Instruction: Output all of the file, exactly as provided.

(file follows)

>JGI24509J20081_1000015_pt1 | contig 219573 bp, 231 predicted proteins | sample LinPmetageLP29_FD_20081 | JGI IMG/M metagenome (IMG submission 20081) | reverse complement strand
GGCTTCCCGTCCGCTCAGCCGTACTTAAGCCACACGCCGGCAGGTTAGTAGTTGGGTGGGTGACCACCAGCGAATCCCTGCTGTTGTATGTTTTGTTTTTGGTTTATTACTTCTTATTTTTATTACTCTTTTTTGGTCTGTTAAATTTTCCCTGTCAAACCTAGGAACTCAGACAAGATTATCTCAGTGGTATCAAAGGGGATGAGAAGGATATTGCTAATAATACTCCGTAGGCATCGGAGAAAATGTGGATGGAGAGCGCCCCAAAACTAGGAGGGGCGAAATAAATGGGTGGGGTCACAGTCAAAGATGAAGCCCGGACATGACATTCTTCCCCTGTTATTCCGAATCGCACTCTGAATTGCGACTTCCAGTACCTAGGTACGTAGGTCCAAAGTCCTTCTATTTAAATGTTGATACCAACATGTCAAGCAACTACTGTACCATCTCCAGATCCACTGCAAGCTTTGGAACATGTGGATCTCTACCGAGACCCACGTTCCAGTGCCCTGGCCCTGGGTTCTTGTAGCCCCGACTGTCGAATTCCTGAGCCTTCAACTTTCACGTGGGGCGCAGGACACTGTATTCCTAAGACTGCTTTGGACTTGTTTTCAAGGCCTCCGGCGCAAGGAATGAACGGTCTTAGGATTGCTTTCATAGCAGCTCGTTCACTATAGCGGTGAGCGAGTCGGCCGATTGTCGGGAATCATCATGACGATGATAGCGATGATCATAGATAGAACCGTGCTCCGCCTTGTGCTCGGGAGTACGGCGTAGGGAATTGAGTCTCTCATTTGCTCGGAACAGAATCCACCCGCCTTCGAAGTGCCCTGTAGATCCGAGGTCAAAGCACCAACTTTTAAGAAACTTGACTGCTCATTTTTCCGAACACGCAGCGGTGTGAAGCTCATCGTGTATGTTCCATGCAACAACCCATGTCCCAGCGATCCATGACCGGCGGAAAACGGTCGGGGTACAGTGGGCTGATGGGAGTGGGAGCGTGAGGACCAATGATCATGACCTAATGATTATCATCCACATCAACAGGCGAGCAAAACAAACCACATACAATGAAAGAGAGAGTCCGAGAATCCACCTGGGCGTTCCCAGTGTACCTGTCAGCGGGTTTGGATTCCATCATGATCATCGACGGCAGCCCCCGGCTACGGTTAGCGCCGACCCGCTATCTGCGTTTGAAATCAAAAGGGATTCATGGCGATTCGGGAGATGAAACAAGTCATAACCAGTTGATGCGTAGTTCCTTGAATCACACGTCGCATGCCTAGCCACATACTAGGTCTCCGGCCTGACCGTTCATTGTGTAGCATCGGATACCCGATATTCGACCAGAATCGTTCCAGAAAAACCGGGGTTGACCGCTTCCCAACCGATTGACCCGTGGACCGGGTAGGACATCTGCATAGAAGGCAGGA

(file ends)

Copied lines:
>JGI24509J20081_1000015_pt1 | contig 219573 bp, 231 predicted proteins | sample LinPmetageLP29_FD_20081 | JGI IMG/M metagenome (IMG submission 20081) | reverse complement strand
GGCTTCCCGTCCGCTCAGCCGTACTTAAGCCACACGCCGGCAGGTTAGTAGTTGGGTGGGTGACCACCAGCGAATCCCTGCTGTTGTATGTTTTGTTTTTGGTTTATTACTTCTTATTTTTATTACTCTTTTTTGGTCTGTTAAATTTTCCCTGTCAAACCTAGGAACTCAGACAAGATTATCTCAGTGGTATCAAAGGGGATGAGAAGGATATTGCTAATAATACTCCGTAGGCATCGGAGAAAATGTGGATGGAGAGCGCCCCAAAACTAGGAGGGGCGAAATAAATGGGTGGGGTCACAGTCAAAGATGAAGCCCGGACATGACATTCTTCCCCTGTTATTCCGAATCGCACTCTGAATTGCGACTTCCAGTACCTAGGTACGTAGGTCCAAAGTCCTTCTATTTAAATGTTGATACCAACATGTCAAGCAACTACTGTACCATCTCCAGATCCACTGCAAGCTTTGGAACATGTGGATCTCTACCGAGACCCACGTTCCAGTGCCCTGGCCCTGGGTTCTTGTAGCCCCGACTGTCGAATTCCTGAGCCTTCAACTTTCACGTGGGGCGCAGGACACTGTATTCCTAAGACTGCTTTGGACTTGTTTTCAAGGCCTCCGGCGCAAGGAATGAACGGTCTTAGGATTGCTTTCATAGCAGCTCGTTCACTATAGCGGTGAGCGAGTCGGCCGATTGTCGGGAATCATCATGACGATGATAGCGATGATCATAGATAGAACCGTGCTCCGCCTTGTGCTCGGGAGTACGGCGTAGGGAATTGAGTCTCTCATTTGCTCGGAACAGAATCCACCCGCCTTCGAAGTGCCCTGTAGATCCGAGGTCAAAGCACCAACTTTTAAGAAACTTGACTGCTCATTTTTCCGAACACGCAGCGGTGTGAAGCTCATCGTGTATGTTCCATGCAACAACCCATGTCCCAGCGATCCATGACCGGCGGAAAACGGTCGGGGTACAGTGGGCTGATGGGAGTGGGAGCGTGAGGACCAATGATCATGACCTAATGATTATCATCCACATCAACAGGCGAGCAAAACAAACCACATACAATGAAAGAGAGAGTCCGAGAATCCACCTGGGCGTTCCCAGTGTACCTGTCAGCGGGTTTGGATTCCATCATGATCATCGACGGCAGCCCCCGGCTACGGTTAGCGCCGACCCGCTATCTGCGTTTGAAATCAAAAGGGATTCATGGCGATTCGGGAGATGAAACAAGTCATAACCAGTTGATGCGTAGTTCCTTGAATCACACGTCGCATGCCTAGCCACATACTAGGTCTCCGGCCTGACCGTTCATTGTGTAGCATCGGATACCCGATATTCGACCAGAATCGTTCCAGAAAAACCGGGGTTGACCGCTTCCCAACCGATTGACCCGTGGACCGGGTAGGACATCTGCATAGAAGGCAGGA